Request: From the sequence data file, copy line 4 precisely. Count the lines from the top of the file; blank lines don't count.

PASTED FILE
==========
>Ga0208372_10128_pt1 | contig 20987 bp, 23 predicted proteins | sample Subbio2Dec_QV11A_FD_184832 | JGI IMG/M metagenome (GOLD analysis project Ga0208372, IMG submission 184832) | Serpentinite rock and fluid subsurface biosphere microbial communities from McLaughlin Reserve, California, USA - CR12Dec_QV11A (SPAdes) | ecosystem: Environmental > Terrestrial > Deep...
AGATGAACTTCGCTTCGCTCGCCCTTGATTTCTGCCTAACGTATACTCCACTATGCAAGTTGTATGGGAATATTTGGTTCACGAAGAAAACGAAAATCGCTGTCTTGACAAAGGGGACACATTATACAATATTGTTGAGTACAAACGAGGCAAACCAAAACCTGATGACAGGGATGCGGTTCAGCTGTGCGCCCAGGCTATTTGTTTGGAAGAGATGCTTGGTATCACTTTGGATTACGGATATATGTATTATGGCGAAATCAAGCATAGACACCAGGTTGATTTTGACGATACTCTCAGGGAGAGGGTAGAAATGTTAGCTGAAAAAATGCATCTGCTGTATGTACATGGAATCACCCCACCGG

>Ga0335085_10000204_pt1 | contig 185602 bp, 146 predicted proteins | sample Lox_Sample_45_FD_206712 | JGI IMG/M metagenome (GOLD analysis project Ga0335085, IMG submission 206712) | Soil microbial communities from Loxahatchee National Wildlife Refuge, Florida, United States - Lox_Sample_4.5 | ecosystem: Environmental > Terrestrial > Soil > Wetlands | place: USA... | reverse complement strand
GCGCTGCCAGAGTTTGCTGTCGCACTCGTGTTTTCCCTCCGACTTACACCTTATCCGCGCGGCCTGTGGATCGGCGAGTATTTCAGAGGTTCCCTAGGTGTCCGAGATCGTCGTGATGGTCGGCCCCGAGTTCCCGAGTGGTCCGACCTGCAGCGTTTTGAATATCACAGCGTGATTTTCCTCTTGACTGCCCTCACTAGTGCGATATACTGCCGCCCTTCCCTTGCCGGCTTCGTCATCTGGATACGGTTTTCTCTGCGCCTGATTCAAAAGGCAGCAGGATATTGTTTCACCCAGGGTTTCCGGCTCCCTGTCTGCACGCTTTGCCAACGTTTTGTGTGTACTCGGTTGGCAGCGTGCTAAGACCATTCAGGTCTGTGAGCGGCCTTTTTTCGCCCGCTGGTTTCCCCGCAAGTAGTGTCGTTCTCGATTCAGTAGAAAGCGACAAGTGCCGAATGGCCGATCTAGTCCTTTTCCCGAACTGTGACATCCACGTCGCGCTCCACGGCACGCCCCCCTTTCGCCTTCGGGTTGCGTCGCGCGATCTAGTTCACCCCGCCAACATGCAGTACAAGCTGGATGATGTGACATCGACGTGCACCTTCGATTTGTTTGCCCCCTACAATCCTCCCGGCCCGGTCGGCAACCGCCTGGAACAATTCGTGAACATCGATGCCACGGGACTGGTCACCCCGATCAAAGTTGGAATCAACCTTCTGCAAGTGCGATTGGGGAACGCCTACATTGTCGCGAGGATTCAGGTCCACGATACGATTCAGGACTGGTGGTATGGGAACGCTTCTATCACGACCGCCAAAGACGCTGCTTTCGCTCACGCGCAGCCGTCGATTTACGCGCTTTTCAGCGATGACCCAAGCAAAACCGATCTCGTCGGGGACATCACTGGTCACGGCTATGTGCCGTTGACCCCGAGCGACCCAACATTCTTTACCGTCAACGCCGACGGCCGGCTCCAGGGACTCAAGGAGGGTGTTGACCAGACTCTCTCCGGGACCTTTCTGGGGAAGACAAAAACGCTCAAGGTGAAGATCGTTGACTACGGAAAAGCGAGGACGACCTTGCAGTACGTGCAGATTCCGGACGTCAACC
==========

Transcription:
GCGCTGCCAGAGTTTGCTGTCGCACTCGTGTTTTCCCTCCGACTTACACCTTATCCGCGCGGCCTGTGGATCGGCGAGTATTTCAGAGGTTCCCTAGGTGTCCGAGATCGTCGTGATGGTCGGCCCCGAGTTCCCGAGTGGTCCGACCTGCAGCGTTTTGAATATCACAGCGTGATTTTCCTCTTGACTGCCCTCACTAGTGCGATATACTGCCGCCCTTCCCTTGCCGGCTTCGTCATCTGGATACGGTTTTCTCTGCGCCTGATTCAAAAGGCAGCAGGATATTGTTTCACCCAGGGTTTCCGGCTCCCTGTCTGCACGCTTTGCCAACGTTTTGTGTGTACTCGGTTGGCAGCGTGCTAAGACCATTCAGGTCTGTGAGCGGCCTTTTTTCGCCCGCTGGTTTCCCCGCAAGTAGTGTCGTTCTCGATTCAGTAGAAAGCGACAAGTGCCGAATGGCCGATCTAGTCCTTTTCCCGAACTGTGACATCCACGTCGCGCTCCACGGCACGCCCCCCTTTCGCCTTCGGGTTGCGTCGCGCGATCTAGTTCACCCCGCCAACATGCAGTACAAGCTGGATGATGTGACATCGACGTGCACCTTCGATTTGTTTGCCCCCTACAATCCTCCCGGCCCGGTCGGCAACCGCCTGGAACAATTCGTGAACATCGATGCCACGGGACTGGTCACCCCGATCAAAGTTGGAATCAACCTTCTGCAAGTGCGATTGGGGAACGCCTACATTGTCGCGAGGATTCAGGTCCACGATACGATTCAGGACTGGTGGTATGGGAACGCTTCTATCACGACCGCCAAAGACGCTGCTTTCGCTCACGCGCAGCCGTCGATTTACGCGCTTTTCAGCGATGACCCAAGCAAAACCGATCTCGTCGGGGACATCACTGGTCACGGCTATGTGCCGTTGACCCCGAGCGACCCAACATTCTTTACCGTCAACGCCGACGGCCGGCTCCAGGGACTCAAGGAGGGTGTTGACCAGACTCTCTCCGGGACCTTTCTGGGGAAGACAAAAACGCTCAAGGTGAAGATCGTTGACTACGGAAAAGCGAGGACGACCTTGCAGTACGTGCAGATTCCGGACGTCAACC